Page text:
Frost Heave

Exactly what causes heaving, and can it be prevented?
gby1112_4a_mulch

gby1112_4a_mulch

Heaving, or frost heave, occurs when soils are subjected to alternate periods of freezing and thawing. It can be so severe that plants are literally shoved out of the ground. According to master gardener Paul James, heaving is most common during late winter or early spring when there is abundant rainfall and varying temperatures.

Heaving can occur in all soil types, but it is more prevalent in soils that don't drain well, especially soils containing a high percentage of clay. Soils that retain moisture (like clayey soils) expand when they freeze and, in the process, create an upward pressure that literally lifts the soil.

To prevent heaving, James suggests improving soil drainage by adding compost or another form of organic matter. He also recommends adding insulation to the soil surface, especially during the peak heaving season. The best insulation is shredded wood mulch. Spread a three- to four-inch layer of mulch around--but not quite up to--the base of the plant. Of course, if you live in an area of the country where significant snowfall is common, then heaving shouldn't be a problem since snow is an excellent insulator. In fact, one foot of snow will insulate the soil to the equivalent depth.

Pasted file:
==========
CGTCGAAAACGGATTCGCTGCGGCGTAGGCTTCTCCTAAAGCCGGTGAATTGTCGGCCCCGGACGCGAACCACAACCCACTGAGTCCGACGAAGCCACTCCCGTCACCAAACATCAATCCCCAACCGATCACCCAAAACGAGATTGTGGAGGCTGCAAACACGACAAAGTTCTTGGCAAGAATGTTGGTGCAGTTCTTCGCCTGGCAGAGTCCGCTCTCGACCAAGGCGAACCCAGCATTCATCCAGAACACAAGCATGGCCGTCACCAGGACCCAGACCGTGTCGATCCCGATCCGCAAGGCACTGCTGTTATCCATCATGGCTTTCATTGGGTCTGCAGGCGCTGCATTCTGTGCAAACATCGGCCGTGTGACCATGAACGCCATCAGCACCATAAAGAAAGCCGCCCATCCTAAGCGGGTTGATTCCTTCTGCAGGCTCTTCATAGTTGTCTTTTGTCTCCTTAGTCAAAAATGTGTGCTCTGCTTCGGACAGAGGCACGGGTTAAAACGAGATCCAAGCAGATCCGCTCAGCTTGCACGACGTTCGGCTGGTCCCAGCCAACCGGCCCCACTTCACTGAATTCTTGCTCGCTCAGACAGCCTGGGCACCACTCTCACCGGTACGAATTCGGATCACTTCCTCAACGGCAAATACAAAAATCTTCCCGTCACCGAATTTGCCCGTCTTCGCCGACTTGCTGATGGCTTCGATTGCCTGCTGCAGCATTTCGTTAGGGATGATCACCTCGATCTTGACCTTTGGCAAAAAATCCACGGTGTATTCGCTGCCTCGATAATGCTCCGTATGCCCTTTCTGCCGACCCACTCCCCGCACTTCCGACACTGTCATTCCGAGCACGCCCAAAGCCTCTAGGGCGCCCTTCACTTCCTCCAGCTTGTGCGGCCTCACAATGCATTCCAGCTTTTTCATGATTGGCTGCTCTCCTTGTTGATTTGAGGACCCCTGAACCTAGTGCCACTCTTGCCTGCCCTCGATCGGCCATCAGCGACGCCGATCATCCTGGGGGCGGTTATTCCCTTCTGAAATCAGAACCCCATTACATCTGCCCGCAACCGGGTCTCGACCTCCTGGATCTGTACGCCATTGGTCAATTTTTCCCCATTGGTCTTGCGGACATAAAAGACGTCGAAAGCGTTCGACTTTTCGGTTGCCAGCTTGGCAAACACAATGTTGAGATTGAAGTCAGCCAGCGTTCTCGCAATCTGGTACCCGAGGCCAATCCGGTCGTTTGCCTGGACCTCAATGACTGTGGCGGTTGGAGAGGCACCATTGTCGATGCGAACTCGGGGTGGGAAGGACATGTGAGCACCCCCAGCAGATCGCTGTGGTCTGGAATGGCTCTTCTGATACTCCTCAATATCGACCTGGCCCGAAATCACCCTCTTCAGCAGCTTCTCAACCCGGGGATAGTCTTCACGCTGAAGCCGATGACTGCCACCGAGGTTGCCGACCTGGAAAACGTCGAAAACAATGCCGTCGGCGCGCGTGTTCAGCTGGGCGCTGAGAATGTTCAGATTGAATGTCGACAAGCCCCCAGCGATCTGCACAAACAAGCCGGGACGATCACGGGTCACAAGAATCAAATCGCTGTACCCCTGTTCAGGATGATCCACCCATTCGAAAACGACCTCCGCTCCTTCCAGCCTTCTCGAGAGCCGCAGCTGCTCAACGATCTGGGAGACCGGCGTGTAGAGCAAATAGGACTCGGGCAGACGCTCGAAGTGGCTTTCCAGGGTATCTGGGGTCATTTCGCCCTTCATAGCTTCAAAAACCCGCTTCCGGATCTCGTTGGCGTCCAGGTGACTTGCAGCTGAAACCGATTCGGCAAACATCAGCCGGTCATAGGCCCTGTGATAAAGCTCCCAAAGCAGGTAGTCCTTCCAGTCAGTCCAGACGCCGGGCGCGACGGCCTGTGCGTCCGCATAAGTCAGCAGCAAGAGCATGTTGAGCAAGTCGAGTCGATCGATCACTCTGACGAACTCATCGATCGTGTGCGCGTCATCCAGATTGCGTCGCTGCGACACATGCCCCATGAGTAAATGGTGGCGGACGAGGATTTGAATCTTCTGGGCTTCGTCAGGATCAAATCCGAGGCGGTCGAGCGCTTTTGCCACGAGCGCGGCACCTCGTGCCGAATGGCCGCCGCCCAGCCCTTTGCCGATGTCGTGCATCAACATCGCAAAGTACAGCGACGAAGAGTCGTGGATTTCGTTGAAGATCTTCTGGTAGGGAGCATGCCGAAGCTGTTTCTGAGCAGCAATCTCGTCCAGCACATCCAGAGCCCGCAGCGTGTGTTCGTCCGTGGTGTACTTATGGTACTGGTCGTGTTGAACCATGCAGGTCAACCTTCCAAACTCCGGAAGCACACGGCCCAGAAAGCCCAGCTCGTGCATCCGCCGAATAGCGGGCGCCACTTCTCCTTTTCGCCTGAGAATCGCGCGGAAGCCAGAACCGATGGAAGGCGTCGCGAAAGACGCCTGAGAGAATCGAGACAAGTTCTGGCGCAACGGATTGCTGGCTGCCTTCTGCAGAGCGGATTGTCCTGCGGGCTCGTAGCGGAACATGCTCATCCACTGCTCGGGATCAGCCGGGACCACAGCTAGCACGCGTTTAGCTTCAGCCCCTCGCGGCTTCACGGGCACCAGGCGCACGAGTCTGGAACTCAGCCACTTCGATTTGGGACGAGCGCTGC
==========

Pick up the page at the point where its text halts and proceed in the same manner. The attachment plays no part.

Keep Reading

Next Up

Keyhole Gardening Tips

Try this inexpensive, green solution to growing food in drought-prone terrain.

14 Simple Gardening Tips and Tricks

From using leftover coffee beans to preventing dirt from getting underneath fingernails, master gardener Paul James shares his top 14 tips and shortcuts to make spring gardening a breeze.

Tips to Perk Up a Bleak Winter Garden

Recommendations for adding cold-weather appeal to the garden.

Topiary Gardening Tips

Create a showstopping garden sculpture with expert topiary care and maintenance tips for beginners.

Saving Citrus From Frost

Discover ways to protect your outdoor citrus from the elements.

11 Must-Try Gardening Tips for Newbs

Jealous of your neighbor's lush garden? We'll get you that green thumb in no time.

Plant a Winter Garden

Add pops of color to your winter landscape with plants and shrubs that add interest and will attract and support wildlife.

Protecting Garden Pots During Winter

Tender plants will die if their roots are locked in cold, wet soil in winter, but you can protect them during fall.

1,000+ Photos

Browse beautiful photos of our favorite outdoor spaces: decks, patios, porches and more.

On TV

Follow Us Everywhere

Join the party! Don't miss HGTV in your favorite social media feeds.